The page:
Just Another Plastic Knockoff…
“Sunset in the Mountains, circa 1921 (acrylic, after Sandzen)”, 9×12 acrylic on loose canvas, by Rog Lyngaas, 21feb09, y1 palette.
Although I am known as exclusively an artist in oils; I thought I would surprise you. This may have been intended to be a cheap knock off of the previous painting. But has a better value map, better trees, and more dramatic sky. I have not painted in acrylics since April of 2007 when I first started formal training as a painter. So welcome to the world of plastic — which is a nice way of saying — “Plastics are from the Devil”, as per my Mother’s teaching.
When working on this study of Sven Birger Sandzen, whose work has skyrocketed in value, since his passing 54 years ago, I have come to notice something of his palette. He probably was one of the pioneers in using Phthalo colors, since his color mixes have a hidden electricity. Sure he uses linear stipeling, but his palette varied from his predecessors. I thing he used Phthalo Green in his original of this painting — but it could have been Phthalo Blue as well. So, in my opinion, you can now couple him with Emil Gruppe as contemporaries that used Phthalo colors — if you care about history.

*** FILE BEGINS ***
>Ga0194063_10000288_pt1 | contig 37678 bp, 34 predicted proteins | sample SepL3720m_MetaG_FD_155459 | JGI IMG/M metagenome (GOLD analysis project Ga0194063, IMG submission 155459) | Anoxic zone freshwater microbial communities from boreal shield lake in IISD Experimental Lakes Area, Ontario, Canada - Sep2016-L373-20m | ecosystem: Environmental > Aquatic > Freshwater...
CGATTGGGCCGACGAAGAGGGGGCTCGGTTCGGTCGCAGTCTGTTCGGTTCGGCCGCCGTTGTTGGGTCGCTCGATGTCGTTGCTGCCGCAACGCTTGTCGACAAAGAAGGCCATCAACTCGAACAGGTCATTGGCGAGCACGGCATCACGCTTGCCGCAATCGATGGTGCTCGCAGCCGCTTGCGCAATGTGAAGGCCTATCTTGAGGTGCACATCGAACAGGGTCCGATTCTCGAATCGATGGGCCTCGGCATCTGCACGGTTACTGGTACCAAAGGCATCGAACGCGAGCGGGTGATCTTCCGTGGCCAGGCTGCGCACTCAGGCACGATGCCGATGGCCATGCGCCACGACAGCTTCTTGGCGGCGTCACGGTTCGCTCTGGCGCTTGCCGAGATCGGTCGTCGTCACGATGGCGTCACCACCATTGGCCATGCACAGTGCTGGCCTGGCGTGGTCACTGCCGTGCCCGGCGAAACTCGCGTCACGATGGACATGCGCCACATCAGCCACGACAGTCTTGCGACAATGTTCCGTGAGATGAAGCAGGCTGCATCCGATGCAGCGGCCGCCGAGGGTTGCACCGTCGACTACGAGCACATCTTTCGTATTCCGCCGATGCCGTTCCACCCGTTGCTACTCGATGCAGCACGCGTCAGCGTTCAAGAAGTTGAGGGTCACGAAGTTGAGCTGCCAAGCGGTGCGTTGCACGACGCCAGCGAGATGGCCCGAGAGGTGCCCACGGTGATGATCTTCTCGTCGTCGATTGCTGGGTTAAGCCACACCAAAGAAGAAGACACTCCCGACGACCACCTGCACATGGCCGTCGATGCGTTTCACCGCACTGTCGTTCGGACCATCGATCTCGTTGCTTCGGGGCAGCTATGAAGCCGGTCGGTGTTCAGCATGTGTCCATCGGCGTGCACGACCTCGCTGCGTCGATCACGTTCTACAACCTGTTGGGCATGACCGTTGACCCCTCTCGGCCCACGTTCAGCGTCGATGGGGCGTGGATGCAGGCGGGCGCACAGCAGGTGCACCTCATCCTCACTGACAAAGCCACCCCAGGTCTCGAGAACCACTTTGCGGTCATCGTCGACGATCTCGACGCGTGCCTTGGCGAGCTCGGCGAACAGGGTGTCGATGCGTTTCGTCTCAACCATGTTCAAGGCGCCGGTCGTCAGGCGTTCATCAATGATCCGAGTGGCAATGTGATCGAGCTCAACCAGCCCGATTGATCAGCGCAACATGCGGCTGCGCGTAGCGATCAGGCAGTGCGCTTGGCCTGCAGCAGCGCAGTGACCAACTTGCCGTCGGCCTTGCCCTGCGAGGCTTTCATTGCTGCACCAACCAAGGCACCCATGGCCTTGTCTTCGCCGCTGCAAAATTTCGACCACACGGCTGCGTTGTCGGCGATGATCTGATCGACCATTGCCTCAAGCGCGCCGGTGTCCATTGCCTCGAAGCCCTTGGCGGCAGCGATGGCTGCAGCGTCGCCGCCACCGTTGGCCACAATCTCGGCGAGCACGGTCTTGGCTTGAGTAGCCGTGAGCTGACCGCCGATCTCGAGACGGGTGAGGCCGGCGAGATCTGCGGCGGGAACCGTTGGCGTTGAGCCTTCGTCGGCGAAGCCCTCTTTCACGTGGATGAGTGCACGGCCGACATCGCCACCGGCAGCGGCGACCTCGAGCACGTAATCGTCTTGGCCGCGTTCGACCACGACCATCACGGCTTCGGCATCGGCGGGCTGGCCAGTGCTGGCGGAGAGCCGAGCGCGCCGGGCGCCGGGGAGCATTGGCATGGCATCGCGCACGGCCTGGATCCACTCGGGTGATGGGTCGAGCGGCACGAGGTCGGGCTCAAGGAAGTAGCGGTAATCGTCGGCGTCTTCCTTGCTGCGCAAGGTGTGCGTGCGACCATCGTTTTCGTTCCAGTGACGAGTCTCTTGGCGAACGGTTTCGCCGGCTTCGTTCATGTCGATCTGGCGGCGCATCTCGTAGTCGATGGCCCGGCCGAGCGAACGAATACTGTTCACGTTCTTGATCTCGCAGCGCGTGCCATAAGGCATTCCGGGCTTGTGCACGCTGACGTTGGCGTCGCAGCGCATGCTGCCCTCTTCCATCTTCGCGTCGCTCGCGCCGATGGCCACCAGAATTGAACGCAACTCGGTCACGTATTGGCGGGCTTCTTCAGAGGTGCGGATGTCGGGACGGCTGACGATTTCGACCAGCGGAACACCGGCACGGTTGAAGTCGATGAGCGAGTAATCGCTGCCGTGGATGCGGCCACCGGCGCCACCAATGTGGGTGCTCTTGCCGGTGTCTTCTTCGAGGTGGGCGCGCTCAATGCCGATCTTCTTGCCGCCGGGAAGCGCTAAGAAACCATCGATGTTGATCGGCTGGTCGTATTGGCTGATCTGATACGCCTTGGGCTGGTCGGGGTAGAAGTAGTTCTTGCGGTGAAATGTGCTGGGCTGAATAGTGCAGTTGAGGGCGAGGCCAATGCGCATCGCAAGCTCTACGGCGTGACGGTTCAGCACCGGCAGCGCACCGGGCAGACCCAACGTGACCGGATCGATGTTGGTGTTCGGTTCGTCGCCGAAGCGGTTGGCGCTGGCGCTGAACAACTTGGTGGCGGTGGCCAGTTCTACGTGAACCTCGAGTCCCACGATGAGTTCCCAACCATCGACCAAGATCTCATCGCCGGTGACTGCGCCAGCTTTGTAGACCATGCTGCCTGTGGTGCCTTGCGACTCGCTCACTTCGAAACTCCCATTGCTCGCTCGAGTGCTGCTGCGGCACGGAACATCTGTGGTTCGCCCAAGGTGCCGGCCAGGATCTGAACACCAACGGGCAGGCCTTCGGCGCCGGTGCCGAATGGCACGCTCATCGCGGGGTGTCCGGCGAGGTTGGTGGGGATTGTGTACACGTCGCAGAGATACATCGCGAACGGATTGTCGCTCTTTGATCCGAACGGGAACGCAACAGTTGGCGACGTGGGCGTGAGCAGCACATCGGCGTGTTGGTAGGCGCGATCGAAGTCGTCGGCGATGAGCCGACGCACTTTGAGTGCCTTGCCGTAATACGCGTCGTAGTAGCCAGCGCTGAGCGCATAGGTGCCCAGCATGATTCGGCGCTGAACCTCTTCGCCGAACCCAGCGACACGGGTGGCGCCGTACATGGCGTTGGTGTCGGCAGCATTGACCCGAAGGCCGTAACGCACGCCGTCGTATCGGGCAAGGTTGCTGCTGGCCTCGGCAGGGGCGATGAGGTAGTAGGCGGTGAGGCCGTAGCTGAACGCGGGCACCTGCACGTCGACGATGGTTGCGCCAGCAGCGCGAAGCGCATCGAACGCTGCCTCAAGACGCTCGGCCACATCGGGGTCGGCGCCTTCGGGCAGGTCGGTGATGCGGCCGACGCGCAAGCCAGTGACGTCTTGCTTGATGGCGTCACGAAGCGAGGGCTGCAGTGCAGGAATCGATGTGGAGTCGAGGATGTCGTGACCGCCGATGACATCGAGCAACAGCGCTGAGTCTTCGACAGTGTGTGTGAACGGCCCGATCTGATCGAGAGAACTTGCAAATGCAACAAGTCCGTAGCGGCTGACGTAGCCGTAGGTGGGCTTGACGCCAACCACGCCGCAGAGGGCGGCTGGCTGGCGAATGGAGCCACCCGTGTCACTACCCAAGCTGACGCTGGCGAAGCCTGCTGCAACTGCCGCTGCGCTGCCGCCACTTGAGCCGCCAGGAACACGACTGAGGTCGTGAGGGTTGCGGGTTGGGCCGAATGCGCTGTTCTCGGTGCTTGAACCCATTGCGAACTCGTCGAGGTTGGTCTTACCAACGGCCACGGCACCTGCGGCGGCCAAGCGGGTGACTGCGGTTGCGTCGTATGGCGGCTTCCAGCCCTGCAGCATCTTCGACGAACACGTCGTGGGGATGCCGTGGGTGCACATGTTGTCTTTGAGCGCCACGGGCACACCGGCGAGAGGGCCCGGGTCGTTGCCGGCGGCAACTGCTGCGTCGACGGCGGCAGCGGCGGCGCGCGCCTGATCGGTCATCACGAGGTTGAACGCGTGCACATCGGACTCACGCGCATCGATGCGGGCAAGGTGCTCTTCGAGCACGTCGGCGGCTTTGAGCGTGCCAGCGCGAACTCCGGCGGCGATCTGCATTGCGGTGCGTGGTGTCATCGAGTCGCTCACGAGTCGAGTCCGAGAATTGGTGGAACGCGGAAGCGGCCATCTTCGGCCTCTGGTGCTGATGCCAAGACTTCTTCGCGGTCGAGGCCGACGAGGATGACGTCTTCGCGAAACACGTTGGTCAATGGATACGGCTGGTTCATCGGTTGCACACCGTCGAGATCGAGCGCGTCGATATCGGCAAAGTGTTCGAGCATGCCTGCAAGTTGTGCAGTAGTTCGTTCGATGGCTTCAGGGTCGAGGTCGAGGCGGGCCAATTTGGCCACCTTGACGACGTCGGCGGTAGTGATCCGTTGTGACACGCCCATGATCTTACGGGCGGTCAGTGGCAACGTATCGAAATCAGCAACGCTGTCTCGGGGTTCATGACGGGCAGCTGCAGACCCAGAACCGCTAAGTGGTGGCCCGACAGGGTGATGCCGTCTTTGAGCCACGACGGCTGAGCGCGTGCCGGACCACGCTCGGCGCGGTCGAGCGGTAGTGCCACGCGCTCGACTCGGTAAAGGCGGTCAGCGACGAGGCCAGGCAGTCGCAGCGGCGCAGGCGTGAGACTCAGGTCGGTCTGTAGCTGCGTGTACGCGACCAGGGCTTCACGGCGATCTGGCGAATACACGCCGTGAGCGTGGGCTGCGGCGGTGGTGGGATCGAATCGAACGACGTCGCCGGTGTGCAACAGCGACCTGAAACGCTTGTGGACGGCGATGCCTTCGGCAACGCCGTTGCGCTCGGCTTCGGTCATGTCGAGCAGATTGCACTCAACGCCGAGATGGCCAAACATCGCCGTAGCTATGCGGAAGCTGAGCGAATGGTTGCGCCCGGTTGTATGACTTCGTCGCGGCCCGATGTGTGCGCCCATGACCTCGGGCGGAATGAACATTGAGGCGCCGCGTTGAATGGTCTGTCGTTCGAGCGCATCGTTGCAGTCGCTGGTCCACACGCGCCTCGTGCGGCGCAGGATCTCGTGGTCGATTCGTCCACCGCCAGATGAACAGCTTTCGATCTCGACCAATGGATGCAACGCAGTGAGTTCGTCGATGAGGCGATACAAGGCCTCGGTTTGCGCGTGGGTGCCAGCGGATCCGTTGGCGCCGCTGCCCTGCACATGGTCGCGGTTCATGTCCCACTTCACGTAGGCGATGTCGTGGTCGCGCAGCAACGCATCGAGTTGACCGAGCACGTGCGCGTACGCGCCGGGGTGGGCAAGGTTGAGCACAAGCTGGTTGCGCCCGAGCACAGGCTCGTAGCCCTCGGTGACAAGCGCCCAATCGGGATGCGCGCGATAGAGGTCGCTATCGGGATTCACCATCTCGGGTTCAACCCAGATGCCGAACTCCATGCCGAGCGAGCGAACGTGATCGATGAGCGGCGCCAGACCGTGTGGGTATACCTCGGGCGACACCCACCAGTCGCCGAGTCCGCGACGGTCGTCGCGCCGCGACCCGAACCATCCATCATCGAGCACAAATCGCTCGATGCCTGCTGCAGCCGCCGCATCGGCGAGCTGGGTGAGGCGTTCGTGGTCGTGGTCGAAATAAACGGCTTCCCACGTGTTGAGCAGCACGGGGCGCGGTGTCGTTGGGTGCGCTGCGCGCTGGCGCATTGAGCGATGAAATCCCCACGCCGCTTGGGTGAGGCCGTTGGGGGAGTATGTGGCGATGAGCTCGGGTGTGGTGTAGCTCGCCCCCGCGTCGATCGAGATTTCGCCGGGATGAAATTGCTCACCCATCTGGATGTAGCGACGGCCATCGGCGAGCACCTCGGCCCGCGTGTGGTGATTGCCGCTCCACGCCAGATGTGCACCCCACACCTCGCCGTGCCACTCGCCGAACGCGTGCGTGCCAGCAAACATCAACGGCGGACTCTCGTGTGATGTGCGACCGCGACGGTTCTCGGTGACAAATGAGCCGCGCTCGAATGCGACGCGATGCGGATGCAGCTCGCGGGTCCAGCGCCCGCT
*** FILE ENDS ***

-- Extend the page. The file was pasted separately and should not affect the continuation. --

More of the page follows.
Y1 Palette, M.Graham Acrylics unless noted
Cool Blue = Winsor Blue [Galeria W&N, PB15]
Warm Blue = Viridian Hue [PG7]
Cool Yellow = Hansa Yellow [PY3]
Warm Yellow = Cadmium Yellow [PY35]
Warm Red = Cadmium Red [PR108]
Cool Red = Alizarin Crimson [PR83]
White = Titanium White [PW6]
Dark = Ivory Black [PBk9]
A word of note here to fellow painters. M.Graham uses only PW6 in their Acrylic Titanium White. In their Oil version of Titanium White, PW4 [Zinc] is also used, which makes it easier to mix colors. If I do a lot of Acrylic paintings, I may decide to experiment with Zinc White.